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Telephone parts?

Started by Ivan Vegvary April 22, 2013
One of the discounters in Portland is selling "slim-line" phones (land line, brand new) for $ 2.50 each.  
Is this a bargain for parts?  Anything fun and usable inside?
Thanks
Ivan Vegvary
On 2013-04-22, Ivan Vegvary <ivanvegvary@gmail.com> wrote:
> One of the discounters in Portland is selling "slim-line" phones (land line, brand new) for $ 2.50 each. > Is this a bargain for parts? Anything fun and usable inside?
typical telephone parts include: microphone, loudspeaker, ringer, DTMF circuit, keypad, cable, modular jack, case -- &#9858;&#9859; 100% natural --- news://freenews.netfront.net/ - complaints: news@netfront.net ---
responding to
http://www.electrondepot.com/electronics/telephone-parts-123871-.htm ,
passerby wrote:
> ivanvegvary wrote: > > "slim-line" phones for $ 2.50 each. > Is this a bargain for parts? Anything fun and usable inside?
A 3x4 keyboard, if you need one, may be worth more than that but the one in the phone may be integrated into the PCB too much to be usable outside of the phone's body and its PCB. The entire phone is pretty much on one big IC these days so hard to tell if you can harvest many usable parts beyond the obvious cables and perhaps that keyboard. Do you need an electret mic? There's one in there as well as a (really bad quality) loudspeaker. There's probably a reed switch in there. It's been more than 10 years since I've been inside an analog land line telephone set but I think it's safe to assume that the never ending miniaturization made the amount of re-usable parts in those phones pretty minimal by now. --
On Mon, 22 Apr 2013, Ivan Vegvary wrote:

> One of the discounters in Portland is selling "slim-line" phones (land > line, brand new) for $ 2.50 each. Is this a bargain for parts? > Anything fun and usable inside? Thanks Ivan Vegvary >
The likely value of the parts goes up if you actually have need of something phone related. So if you needed a touchtone pad, you might be able to get that function out of it (once upon a time, that sort of thing was common, by now with most phones doing touchtone, there's a lot less need). It won't even be good as an interface to the phone line, since it likely has no isolation (counting on the circuit being used without external conenctions and just as the IC manufacturer lays out the cicuit). SOmething current is a lot less likely to be useful, as others have pointed out, because the integration is high. If you're buying new things, then something like those 99cent FM radios would have a descendent of the TDA7000 FM receiver IC that had some use if you were building FM receivers. I've yet to see them, but legend has it that some low end AM radios use a descendent of the ZN414 TRF AM receiver IC that used to see a lot of projects. That sort of thing doesn't offer much by building it yourself, but it's a cheap and handy way to get the ICs. If you're just looking for parts, go to garage and rummage sales, and buy used electronics that nobody wants and is thus cheap. Older cordless phones offer up way more parts than some cheap solid state phone, especially if you're interested in radio. VCRs will offer motors and endless small signal transistors and if it's old enough, transformers with multiple windings. Satellite boxes are common, the parts are limited but if the price is right. They often provide a nice cabinet. Anything that's cheap (and the older the better because it won't be so highly integrated) is likely to be better than buying something cheap and new off the shelf. Or look for these things in the garbage. I brought home another cassette deck last week, I don't think it's any better than what I've found in the garbage before, so I'll likely strip it. It will offer up a power transformer (something that often costs real money when building something), some DC motors, endless small signal transistors, and if noth8ing else, an LED VU meter. I once needed an ac adapter for a Powerbook 1400C I got at a rumamge sale, and remembering for some reason that inkjet printers tend to have higher voltage supplies (I needed 24vdc), I opened one I'd brought home, and extracted a nice module to provide the needed power. Inkjets are also common, lots of mechanical parts (though not as many as dot-matrix printers) and likely enough parts if they are found in the garbage (and thus free) though with an IC controller they tend to be a tad too specific. They tend to have some power transistors. That's the thing, some items are better than others for certain parts. Michael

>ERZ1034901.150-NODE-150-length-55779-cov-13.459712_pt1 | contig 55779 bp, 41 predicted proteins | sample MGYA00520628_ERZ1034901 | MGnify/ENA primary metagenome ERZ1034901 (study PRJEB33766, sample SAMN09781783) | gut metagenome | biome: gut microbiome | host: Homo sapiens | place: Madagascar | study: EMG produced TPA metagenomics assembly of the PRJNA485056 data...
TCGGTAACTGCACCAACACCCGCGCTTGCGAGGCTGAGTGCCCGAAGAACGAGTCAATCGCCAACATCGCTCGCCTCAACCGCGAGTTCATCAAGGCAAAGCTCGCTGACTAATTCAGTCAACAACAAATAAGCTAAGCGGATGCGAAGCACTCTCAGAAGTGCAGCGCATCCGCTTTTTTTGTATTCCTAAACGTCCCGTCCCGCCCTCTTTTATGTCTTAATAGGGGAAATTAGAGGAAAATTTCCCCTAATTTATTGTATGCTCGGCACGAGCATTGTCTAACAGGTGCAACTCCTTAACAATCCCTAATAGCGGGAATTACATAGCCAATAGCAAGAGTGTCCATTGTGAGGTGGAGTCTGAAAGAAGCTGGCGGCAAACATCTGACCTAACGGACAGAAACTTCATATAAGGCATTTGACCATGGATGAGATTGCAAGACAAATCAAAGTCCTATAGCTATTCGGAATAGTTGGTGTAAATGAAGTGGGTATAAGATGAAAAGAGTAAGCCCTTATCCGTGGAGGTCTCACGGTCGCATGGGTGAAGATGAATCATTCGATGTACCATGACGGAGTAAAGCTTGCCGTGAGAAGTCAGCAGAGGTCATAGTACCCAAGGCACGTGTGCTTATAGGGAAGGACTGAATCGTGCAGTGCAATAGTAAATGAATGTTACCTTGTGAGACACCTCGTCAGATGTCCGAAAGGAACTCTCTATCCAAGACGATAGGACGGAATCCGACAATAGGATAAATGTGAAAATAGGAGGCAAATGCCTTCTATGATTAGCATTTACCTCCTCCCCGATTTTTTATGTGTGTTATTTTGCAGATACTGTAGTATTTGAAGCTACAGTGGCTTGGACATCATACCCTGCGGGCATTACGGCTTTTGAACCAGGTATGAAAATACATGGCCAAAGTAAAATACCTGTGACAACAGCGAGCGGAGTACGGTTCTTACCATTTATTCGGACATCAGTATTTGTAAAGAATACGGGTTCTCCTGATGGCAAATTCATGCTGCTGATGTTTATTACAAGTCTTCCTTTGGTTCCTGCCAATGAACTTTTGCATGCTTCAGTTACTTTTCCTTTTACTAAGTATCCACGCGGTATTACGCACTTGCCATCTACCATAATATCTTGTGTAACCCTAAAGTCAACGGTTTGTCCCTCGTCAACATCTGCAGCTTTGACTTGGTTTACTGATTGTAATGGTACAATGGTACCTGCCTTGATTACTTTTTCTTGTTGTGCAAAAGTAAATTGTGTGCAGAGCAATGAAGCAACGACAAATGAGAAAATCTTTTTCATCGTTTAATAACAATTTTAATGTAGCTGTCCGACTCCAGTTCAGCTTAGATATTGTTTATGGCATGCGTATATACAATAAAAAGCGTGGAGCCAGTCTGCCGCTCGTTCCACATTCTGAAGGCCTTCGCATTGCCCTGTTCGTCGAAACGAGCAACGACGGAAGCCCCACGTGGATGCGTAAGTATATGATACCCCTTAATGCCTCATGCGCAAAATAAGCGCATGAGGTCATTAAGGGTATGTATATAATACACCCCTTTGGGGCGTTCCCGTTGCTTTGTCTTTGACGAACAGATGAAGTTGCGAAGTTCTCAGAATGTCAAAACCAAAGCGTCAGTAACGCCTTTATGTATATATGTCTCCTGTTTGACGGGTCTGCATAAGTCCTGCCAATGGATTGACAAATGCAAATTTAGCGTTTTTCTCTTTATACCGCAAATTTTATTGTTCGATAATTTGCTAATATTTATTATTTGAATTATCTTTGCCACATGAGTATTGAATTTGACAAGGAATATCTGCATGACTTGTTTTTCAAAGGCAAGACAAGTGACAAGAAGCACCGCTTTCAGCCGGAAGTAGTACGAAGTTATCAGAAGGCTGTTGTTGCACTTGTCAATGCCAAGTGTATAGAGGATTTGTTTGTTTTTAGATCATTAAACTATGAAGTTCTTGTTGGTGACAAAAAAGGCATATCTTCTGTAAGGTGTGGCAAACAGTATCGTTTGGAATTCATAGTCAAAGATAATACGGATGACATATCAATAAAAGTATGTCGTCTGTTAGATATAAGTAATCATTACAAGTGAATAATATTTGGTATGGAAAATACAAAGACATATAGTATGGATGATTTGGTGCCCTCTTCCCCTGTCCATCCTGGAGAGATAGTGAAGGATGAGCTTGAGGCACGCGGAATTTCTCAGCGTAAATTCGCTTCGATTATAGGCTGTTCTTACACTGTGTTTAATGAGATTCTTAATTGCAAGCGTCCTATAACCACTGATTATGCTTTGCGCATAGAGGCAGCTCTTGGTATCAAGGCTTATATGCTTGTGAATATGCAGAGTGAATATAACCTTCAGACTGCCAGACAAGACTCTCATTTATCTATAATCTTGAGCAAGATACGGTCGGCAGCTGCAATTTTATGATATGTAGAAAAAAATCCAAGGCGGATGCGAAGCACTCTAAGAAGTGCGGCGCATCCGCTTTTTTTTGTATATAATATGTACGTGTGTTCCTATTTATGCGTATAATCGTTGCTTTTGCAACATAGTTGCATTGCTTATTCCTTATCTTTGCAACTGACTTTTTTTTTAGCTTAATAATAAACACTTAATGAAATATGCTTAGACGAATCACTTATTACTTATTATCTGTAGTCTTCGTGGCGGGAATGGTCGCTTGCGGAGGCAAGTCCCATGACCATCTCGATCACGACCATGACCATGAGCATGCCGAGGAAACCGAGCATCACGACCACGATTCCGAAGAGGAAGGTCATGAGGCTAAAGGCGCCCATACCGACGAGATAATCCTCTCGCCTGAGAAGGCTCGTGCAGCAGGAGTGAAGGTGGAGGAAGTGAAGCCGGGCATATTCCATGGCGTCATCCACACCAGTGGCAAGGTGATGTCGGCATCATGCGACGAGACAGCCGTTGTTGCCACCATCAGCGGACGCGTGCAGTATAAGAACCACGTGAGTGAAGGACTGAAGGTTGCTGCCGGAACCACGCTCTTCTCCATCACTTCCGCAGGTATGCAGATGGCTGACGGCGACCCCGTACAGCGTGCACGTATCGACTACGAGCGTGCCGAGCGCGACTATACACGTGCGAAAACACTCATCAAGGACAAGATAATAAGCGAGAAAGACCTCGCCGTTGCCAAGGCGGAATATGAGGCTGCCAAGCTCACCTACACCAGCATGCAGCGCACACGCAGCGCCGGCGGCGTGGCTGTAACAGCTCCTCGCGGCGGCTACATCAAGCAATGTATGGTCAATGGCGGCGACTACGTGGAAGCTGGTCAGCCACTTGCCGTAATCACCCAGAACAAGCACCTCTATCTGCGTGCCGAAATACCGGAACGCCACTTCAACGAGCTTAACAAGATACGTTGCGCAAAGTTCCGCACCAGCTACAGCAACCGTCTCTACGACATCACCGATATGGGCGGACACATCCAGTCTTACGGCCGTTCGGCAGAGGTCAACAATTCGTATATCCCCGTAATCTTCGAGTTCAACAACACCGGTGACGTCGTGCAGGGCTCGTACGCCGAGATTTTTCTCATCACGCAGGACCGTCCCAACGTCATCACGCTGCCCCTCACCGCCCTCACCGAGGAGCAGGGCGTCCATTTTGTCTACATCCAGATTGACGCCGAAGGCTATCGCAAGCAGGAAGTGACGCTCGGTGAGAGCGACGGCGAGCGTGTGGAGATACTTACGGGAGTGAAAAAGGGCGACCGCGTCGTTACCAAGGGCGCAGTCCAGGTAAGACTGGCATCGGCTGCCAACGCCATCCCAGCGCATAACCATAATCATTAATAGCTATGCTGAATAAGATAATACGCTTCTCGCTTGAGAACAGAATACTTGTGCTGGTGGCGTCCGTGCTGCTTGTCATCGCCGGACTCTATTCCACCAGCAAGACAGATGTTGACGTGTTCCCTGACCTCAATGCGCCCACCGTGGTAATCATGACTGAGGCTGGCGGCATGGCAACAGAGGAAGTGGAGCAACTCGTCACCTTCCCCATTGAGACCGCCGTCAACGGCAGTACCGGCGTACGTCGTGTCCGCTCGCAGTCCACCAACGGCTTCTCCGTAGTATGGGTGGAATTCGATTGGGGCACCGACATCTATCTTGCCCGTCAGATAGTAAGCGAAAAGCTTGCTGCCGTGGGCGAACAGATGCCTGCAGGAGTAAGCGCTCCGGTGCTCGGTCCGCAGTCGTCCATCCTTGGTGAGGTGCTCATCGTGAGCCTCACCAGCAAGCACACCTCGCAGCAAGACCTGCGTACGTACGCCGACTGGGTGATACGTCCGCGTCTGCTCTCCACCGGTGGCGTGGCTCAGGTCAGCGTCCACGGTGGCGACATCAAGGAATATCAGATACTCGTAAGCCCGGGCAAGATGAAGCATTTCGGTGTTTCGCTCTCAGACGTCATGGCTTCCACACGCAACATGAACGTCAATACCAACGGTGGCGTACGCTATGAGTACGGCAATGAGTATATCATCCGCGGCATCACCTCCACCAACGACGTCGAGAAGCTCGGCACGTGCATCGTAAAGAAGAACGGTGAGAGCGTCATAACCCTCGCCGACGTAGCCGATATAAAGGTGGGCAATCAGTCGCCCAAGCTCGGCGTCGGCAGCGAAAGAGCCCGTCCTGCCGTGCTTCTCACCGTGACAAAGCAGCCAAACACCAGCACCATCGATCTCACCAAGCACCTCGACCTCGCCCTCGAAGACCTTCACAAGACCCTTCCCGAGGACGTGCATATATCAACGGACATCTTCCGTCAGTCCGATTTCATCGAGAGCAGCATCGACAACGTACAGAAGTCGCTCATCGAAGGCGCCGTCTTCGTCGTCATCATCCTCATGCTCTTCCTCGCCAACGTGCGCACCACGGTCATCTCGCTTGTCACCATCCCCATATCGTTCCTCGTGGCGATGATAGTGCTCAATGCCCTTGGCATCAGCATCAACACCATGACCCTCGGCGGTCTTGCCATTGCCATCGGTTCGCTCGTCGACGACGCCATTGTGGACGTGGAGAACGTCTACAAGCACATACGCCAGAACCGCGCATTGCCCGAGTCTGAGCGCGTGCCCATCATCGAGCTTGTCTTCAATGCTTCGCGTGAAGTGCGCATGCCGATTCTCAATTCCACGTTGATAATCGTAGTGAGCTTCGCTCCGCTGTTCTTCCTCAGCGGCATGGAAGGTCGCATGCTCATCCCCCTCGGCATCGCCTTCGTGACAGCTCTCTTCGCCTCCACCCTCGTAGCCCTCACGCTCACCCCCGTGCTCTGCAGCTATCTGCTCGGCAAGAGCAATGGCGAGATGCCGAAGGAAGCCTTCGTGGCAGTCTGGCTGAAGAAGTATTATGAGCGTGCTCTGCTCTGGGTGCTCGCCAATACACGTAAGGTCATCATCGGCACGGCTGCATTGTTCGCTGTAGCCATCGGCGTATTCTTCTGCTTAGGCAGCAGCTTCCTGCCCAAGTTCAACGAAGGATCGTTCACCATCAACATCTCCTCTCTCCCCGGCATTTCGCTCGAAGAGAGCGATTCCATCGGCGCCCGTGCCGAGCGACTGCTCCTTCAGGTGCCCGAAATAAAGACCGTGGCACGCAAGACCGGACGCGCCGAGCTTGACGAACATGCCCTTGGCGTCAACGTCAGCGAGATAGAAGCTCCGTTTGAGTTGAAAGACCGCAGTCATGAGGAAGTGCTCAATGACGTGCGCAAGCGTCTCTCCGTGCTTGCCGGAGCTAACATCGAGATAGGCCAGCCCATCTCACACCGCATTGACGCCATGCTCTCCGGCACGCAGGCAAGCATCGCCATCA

Ivan Vegvary was thinking very hard :
> One of the discounters in Portland is selling "slim-line" phones (land line, > brand new) for $ 2.50 each. Is this a bargain for parts? Anything fun and > usable inside? Thanks > Ivan Vegvary
Plug it in and use it. Emergency use when cell towers go down or power goes out. Send me a couple. I just bought a Panasonic DECT wireless phone with a standard phone base station so I have phone access when the power goes out.
On Monday, April 22, 2013 7:32:50 AM UTC-7, Ivan Vegvary wrote:
> One of the discounters in Portland is selling "slim-line" phones (land line, brand new) for $ 2.50 each. > > Is this a bargain for parts? Anything fun and usable inside? > > Thanks > > Ivan Vegvary
Thanks everyone for the great insight. I guess I'll be buying one of these phones just to see what's inside. All the comments about integration are excellent points that I had not considered. Ivan Vegvary